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Collapse, Part 5: Things Fall Apart

economic collapse

This is the last article in a series on Collapse, by Charles Hugh Smith Part 1Part 2Part 3Part 4

by Charles Hugh Smith

As noted earlier in this series, collapse is not an event, it’s a process, a process we experience as things fall apart. The phrase famously appears in William Butler Yeats’ 1919 poem, The Second Coming:

Turning and turning in the widening gyre
The falcon cannot hear the falconer;
Things fall apart; the centre cannot hold;
Mere anarchy is loosed upon the world,
The blood-dimmed tide is loosed, and everywhere
The ceremony of innocence is drowned;
The best lack all conviction, while the worst
Are full of passionate intensity.

Why do things fall apart? I have addressed a number of dynamics in the first four essays of this series, but there are many more expressed in Yeats’ few brief lines.

1. Magical thinking dominates all discussions. The truth, being too fearful to contemplate, is sidelined in favor of magical thinking:

— we can grow our way out of debt by expanding debt

— if we simply print enough money, we can pay for everything we want

— a miraculous new technology (insert current example) will provide limitless energy/food at near-zero cost

— if we tweak the system with some minor reforms, all the big problems will go away

— new technology always creates more jobs than it destroys

and so on.

2. Same as it always was: politics was always corrupt, humans have always been greedy, etc.–in other words,today’s problems are no different from those of the past, which we handled without major difficulty. The possibility that today’s extremes of financialization and political decay might actually be quantitatively and qualitatively different from the past 50 years is dismissed.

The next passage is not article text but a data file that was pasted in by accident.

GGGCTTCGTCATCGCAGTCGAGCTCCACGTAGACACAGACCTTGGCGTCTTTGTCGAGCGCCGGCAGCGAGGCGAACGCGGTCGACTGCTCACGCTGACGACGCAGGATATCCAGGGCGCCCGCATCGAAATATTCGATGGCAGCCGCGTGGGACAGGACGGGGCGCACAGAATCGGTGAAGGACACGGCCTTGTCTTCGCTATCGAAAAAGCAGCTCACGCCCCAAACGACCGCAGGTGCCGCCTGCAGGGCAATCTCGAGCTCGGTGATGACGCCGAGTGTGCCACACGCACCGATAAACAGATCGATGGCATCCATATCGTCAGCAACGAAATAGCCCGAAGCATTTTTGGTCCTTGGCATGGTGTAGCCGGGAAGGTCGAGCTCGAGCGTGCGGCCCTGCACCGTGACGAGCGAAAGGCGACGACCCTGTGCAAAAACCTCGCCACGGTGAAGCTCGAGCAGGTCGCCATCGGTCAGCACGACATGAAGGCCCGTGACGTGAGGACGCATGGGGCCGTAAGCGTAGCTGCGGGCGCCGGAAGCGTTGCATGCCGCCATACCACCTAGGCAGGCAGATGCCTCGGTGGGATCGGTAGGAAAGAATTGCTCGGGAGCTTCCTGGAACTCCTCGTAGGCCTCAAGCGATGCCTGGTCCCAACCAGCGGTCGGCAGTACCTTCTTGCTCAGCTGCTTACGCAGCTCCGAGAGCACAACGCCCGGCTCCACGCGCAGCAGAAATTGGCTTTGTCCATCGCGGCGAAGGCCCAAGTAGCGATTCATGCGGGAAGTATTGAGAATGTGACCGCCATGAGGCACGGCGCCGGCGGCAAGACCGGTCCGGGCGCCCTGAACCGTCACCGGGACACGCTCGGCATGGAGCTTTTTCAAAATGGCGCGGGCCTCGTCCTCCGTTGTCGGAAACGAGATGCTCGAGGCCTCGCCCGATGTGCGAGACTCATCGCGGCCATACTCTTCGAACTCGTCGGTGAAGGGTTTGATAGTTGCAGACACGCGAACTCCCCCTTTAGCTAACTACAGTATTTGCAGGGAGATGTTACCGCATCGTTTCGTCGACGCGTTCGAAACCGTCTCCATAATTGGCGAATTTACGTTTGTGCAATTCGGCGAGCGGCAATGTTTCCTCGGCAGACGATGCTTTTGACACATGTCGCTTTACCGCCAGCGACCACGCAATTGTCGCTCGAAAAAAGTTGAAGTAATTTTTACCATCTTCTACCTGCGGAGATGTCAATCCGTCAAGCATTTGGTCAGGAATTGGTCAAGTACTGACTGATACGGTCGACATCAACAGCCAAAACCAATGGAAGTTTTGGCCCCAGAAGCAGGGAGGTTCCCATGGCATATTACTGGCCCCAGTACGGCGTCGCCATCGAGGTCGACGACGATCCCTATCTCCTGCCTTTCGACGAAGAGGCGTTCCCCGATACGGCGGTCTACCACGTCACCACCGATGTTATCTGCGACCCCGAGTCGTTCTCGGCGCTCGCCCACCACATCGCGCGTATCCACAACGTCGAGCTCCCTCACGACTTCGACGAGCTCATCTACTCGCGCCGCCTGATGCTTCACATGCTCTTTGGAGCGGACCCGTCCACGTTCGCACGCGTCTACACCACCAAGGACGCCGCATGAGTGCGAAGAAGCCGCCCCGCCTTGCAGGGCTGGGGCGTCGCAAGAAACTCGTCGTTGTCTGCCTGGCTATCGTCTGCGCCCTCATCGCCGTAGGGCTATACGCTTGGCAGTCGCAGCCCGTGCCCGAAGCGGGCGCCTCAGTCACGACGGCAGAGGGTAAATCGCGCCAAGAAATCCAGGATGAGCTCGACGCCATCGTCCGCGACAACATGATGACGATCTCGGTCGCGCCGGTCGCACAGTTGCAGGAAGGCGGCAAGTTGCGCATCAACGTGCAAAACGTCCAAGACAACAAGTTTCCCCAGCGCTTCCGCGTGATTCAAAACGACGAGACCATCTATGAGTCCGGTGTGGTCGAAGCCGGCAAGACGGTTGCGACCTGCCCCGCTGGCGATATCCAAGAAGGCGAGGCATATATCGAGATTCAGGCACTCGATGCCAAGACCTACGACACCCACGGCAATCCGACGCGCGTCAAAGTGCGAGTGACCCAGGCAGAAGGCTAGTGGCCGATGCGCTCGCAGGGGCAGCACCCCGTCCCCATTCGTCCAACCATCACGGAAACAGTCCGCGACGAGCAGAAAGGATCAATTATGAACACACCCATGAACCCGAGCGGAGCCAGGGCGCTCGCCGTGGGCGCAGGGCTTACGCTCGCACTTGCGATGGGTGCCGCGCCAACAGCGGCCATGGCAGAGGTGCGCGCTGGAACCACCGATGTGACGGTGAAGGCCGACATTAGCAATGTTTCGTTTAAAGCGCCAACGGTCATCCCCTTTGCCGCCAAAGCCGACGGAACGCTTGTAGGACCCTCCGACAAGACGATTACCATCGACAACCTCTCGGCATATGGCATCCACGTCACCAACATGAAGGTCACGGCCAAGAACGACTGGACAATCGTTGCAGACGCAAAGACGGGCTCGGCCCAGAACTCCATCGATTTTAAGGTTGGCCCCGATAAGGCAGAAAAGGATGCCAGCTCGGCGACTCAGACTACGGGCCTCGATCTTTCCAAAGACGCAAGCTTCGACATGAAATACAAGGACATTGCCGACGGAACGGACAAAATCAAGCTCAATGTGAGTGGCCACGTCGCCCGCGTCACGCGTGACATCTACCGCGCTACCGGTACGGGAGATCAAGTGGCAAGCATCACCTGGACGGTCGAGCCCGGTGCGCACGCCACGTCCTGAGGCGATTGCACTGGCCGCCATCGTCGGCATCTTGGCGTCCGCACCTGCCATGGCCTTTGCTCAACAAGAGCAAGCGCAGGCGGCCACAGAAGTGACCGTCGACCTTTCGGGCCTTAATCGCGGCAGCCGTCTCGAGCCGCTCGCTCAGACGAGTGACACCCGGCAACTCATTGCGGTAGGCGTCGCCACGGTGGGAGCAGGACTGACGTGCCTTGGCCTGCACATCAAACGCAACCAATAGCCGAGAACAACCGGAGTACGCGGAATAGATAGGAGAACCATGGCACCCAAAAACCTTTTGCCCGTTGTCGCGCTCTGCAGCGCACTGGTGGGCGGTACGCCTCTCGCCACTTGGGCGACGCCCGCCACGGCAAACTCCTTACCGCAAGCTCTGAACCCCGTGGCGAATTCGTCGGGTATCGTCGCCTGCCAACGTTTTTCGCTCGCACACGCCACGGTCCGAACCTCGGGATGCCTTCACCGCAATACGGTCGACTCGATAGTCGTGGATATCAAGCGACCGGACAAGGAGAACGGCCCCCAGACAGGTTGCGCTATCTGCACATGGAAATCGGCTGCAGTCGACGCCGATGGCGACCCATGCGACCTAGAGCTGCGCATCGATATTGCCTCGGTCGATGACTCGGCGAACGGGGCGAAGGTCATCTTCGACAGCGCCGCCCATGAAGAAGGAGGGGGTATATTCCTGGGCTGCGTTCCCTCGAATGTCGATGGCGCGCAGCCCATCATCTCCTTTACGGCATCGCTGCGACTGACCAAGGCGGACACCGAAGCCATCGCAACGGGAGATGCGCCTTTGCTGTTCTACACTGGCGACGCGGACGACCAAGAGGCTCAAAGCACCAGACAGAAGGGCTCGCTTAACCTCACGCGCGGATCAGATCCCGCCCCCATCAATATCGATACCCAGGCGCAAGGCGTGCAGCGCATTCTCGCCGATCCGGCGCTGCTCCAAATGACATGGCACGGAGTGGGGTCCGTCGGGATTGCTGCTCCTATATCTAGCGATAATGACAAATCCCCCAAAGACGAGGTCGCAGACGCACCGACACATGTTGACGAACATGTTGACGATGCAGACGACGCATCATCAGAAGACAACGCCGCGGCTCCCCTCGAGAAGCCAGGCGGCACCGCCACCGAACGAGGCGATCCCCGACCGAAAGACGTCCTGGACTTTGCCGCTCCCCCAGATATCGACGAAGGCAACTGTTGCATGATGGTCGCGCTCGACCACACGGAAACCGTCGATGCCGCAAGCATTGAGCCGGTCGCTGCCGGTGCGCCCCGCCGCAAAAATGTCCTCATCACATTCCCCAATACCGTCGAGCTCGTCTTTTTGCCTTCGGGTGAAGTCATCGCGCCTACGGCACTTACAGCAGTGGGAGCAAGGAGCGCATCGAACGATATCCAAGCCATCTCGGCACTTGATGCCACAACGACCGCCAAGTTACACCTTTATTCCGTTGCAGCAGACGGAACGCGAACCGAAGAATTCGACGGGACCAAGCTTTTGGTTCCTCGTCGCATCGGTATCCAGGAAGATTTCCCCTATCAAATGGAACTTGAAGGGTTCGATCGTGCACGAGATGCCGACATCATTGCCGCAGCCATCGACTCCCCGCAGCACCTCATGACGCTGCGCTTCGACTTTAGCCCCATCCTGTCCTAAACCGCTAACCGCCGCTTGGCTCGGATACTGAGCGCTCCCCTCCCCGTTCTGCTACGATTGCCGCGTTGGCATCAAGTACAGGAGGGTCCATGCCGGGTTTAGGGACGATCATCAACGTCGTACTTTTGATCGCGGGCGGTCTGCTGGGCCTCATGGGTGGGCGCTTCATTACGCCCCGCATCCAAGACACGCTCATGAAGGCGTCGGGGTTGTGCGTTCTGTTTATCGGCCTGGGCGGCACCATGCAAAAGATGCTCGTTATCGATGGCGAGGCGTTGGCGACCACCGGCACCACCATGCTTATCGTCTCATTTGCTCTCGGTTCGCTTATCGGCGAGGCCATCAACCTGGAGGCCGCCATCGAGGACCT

3. The political and financial Elites have lost touch with the citizenry. The falcon cannot hear the falconer, for the Elites have withdrawn into protected circles of privilege with little contact with the rest of us. Since all is well within these circles of wealth and power, all must be well in the system as a whole.

And if it isn’t, the solution is to withdraw even deeper into circles of privilege and cast off in a luxury lifeboat, leaving the citizenry to muddle through on the doomed Titanic.

4. Things stop working well or stop working, period. The causes are many: inefficiency born of self-interest and historical habit, loss of accountability, The Ratchet Effect, Bureaucratic Complexity, diminishing returns, unproductive friction–the list is long.

The net result is things don’t work well even when stupendous sums are thrown at them. Flush with the tax revenue bounty of a gargantuan bubble in housing and tech start-ups, the city and county of San Francisco now has an annual budget of $9 billion–a sum greater than the budgets of many states, all to serve a population of about 850,000.

One would be forgiven for assuming all the essential systems of a metropolis would be working smoothly, greased with an astonishing $9 billion. (It wasn’t that long ago–the late 1990s–that San Francisco’s budget was a mere $3 billion.)

Read more here.


Shorty Dawkins